Scott County Fiscal Court approved taking the compensating tax rate for 2019, but some magistrates were concerned about the cost of future projects and increasing labor costs.

The Department for Local Government recommended the compensating tax rate at .062 per $100, which is down from last year’s .063 per $100. The compensating rate is based upon newly assessed real property values, not taking into account new growth and tangible.

Magistrate Chad Wallace asked what the difference was in revenue. County treasure Michelle Ray said taking the compensating rate instead of the existing rate would mean about $49,000-$50,000 less on real restate taxes and about $3,500 less on tangible property.

“For just about every year we have taken the compensating rate, which is lowering the rate,” said Magistrate David Livingston. “If you go back and look at the decrease every year and the compounding effect on number of years moving forward, and if you keep the same rate, in my mind you aren’t raising taxes. It’s like if I make more money I pay more income taxes because I made more money. If you pay more in real estate tax because your housing value has increased which is benefit if you sale your house.

“We know the jailer is asking for two more employees, the fire department and sheriff’s office, and capital projects, I have concern about keeping same revenue moving forward.”

Magistrate Alvin Lyons said it is a tax increase if you live in the neighborhoods that had a property value increase.

“If you take the compensating rate, we are still going to have $95,000 projected increase in revenue,” Lyons said.

“I’m just looking at all the things we are talking about doing, it takes money. The projects coming forward are well over what we have in reserves. Our insurance is going to increase. Our payroll is going to increase,” Livingston said. “But we are stepping back our tax rate, and then future courts” are going to have to deal with it.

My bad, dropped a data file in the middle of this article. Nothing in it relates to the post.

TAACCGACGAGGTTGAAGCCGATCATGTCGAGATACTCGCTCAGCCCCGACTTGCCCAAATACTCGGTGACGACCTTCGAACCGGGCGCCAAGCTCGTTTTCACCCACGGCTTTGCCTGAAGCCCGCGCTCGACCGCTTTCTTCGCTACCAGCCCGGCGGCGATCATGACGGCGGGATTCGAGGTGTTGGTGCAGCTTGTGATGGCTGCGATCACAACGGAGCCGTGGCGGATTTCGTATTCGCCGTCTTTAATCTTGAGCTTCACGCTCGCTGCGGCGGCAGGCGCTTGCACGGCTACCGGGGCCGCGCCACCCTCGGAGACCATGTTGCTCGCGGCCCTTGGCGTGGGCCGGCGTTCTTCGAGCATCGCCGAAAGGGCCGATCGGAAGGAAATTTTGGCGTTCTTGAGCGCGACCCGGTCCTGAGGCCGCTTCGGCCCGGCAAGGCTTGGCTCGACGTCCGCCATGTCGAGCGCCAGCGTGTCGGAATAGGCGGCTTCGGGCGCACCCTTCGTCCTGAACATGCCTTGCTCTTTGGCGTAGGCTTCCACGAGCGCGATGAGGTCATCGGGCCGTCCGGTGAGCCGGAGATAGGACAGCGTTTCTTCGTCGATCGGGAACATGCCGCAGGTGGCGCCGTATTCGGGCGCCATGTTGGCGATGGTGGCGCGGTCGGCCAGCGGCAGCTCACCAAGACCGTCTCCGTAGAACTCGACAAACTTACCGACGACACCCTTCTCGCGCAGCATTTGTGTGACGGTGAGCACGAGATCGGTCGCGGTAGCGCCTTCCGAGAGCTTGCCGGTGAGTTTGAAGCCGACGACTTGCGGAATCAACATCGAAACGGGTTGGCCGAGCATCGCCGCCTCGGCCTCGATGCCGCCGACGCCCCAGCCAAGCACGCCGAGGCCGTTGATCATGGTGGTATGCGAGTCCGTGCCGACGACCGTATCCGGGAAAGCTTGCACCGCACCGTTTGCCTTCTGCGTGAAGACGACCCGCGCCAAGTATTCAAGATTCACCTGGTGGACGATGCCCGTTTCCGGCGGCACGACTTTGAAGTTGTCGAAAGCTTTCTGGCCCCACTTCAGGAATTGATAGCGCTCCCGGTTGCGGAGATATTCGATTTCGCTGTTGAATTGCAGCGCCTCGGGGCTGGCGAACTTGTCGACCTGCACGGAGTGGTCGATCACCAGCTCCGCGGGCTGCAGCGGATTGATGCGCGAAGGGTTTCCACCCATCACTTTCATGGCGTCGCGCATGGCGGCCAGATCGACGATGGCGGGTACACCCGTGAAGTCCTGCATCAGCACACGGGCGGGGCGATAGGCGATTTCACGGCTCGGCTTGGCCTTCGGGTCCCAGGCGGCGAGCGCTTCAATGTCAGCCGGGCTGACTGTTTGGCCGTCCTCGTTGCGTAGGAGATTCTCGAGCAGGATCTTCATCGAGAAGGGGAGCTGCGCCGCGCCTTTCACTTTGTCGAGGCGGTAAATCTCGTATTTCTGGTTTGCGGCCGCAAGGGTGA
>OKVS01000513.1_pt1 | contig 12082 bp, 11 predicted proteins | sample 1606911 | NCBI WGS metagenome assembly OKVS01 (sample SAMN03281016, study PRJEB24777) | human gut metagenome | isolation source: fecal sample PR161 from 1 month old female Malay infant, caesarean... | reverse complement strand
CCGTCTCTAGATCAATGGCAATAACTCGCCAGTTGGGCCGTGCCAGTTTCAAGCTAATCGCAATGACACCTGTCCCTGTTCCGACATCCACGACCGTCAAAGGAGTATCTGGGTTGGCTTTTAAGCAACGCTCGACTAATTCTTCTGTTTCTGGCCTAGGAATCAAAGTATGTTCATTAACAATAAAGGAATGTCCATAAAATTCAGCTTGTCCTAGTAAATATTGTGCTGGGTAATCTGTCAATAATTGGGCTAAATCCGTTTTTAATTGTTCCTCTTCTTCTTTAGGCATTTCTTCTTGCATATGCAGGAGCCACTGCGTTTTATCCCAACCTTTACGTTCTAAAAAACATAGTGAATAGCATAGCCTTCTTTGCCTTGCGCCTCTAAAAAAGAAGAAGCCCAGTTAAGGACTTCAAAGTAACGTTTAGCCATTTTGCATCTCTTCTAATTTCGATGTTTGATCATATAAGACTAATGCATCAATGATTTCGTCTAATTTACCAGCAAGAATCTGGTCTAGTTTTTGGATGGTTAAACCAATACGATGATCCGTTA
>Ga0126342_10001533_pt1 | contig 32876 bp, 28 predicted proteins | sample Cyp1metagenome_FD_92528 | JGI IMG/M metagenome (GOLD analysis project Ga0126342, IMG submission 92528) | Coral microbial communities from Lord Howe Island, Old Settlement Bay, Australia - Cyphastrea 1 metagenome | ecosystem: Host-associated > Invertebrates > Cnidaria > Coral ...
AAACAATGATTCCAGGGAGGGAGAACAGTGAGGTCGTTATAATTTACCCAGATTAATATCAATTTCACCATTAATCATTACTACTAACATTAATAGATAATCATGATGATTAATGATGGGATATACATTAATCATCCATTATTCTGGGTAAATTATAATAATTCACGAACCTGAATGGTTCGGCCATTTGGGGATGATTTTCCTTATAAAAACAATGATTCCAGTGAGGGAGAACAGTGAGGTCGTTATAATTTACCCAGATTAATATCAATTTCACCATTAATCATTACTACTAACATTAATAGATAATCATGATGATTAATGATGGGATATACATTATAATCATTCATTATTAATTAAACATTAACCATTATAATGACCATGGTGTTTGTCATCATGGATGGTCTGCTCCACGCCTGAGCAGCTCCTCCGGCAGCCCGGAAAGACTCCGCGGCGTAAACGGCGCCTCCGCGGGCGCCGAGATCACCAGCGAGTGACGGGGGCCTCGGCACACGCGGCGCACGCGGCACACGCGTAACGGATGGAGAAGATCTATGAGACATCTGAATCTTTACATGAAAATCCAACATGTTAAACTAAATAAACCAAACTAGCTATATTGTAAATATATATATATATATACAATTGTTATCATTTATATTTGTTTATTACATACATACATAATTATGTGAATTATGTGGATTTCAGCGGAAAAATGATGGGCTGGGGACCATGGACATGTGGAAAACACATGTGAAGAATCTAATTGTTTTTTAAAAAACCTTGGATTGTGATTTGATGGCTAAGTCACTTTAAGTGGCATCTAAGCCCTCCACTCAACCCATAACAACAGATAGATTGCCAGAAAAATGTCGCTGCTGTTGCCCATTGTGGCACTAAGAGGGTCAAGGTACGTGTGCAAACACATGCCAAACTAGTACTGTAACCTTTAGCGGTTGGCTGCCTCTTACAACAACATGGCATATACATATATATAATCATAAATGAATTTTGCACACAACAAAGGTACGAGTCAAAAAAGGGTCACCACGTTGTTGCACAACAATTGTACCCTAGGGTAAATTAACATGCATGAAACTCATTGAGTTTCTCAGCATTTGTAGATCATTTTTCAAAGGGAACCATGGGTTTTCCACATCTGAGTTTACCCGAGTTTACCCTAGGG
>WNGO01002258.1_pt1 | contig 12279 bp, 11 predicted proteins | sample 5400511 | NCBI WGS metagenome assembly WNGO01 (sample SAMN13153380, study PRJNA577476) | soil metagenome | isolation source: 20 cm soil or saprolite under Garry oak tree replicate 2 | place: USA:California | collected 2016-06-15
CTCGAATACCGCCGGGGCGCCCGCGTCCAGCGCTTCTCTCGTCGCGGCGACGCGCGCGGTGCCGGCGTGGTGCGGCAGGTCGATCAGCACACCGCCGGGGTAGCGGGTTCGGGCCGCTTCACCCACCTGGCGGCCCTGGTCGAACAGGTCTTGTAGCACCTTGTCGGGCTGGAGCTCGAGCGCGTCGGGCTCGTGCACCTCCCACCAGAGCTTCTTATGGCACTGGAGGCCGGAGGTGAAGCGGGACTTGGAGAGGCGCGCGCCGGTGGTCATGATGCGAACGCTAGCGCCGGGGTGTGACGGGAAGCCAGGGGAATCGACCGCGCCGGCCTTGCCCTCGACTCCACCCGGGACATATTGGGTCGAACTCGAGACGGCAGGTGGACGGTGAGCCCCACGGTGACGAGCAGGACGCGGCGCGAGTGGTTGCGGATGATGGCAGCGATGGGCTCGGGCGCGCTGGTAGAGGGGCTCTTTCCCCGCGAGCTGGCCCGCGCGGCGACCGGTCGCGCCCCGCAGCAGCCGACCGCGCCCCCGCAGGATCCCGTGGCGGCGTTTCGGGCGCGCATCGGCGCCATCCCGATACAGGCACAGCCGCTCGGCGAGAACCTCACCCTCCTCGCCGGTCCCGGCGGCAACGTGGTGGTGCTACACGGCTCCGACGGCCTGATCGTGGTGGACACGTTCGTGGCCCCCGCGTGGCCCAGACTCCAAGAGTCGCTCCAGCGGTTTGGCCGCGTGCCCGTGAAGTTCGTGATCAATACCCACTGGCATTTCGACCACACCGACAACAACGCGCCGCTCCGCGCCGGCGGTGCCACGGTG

The court voted 4-1 to approve the compensating rate, with Wallace voting against it. Magistrates Bernard Palmer and Bill Burke were absent.

Wallace asked where the county ranks in tax rates and Ray said we are in the lowest 10 percent in the state.

“I mean 115 counties have a higher tax rate than we do and we are the fastest growing county in Kentucky and there will be a breaking point at some time,” Wallace said.

County Judge Joe Pat Covington agreed and that there is a capital projects committee looking at county needs and will bring that to the court after a public forum and discuss how to pay for it.

“I think this court will not do anything that is not fiscally conservative and responsible,” Covington said. “I totally understand where you are coming from (directed at Livingston) that this court will have to decide and look at, but don’t have to do it right now until the capital projects committee comes with the plan.”

The fiscal court also approved the health and extension board tax rates.

Dr. Crystal Miller, public health director for WEDCO, said its board kept the rate at .044 per $100 for real property and personal property, same as last year. Magistrate Rick Hostetler asked what that rate generates in revenue and Miller said it is about $1.9 million. She also answered questions how recent pension laws affect its budgets.

“We qualify as a quasi-state agency. There are Tier 1 and Tier 2 employees considered vesting, which is different than Tier 3. They don’t care as much about pension,” said Miller, referencing the tiers reflect when they came into the system. “The language says health departments have to make a decision if they are going to stay in the system or get out. The barrier to that is if you get out you have to pay your liability, and for WEDCO it is $40 million. Nobody can do that so it really isn’t an option. There is talk about a new bill cleaning up that language.

“We got a reprieve, so we are at 49% . When I came in 12 years ago it was 7% and expected to go to 84% next year.”

Wallace asked if basically the health department is having to bear greater burden in using tax dollars to pension.

“Yes, if we go to 84% next year it is a $1.5 million increase to our bottom line on pension debt,” Miller said.

Livingston asked if she had heard any legislation on having fiscal courts set the tax rate. Miller said it is always a possibility.

“’l will go on record that I’m not for that,” Livingston said. “I don’t want to set the library tax rate, the health board tax rate. I don’t want to set tax rates for any organizations we don’t have say so on how they set the budget or run the department. We don’t know the day-to-day operation.”

The extension board tax rate was set at the compensating rate as they did last year. For real estate property it is .0178 per $100 and for personal property is .031 per $100.

In other business:

- Approved hiring of a new paramedic and two new jail hires from part time to full time

- Approved second reading of new circuit court fees

- Had first reading on harassment and discrimination workplace policy

Steven McClain can be reached at

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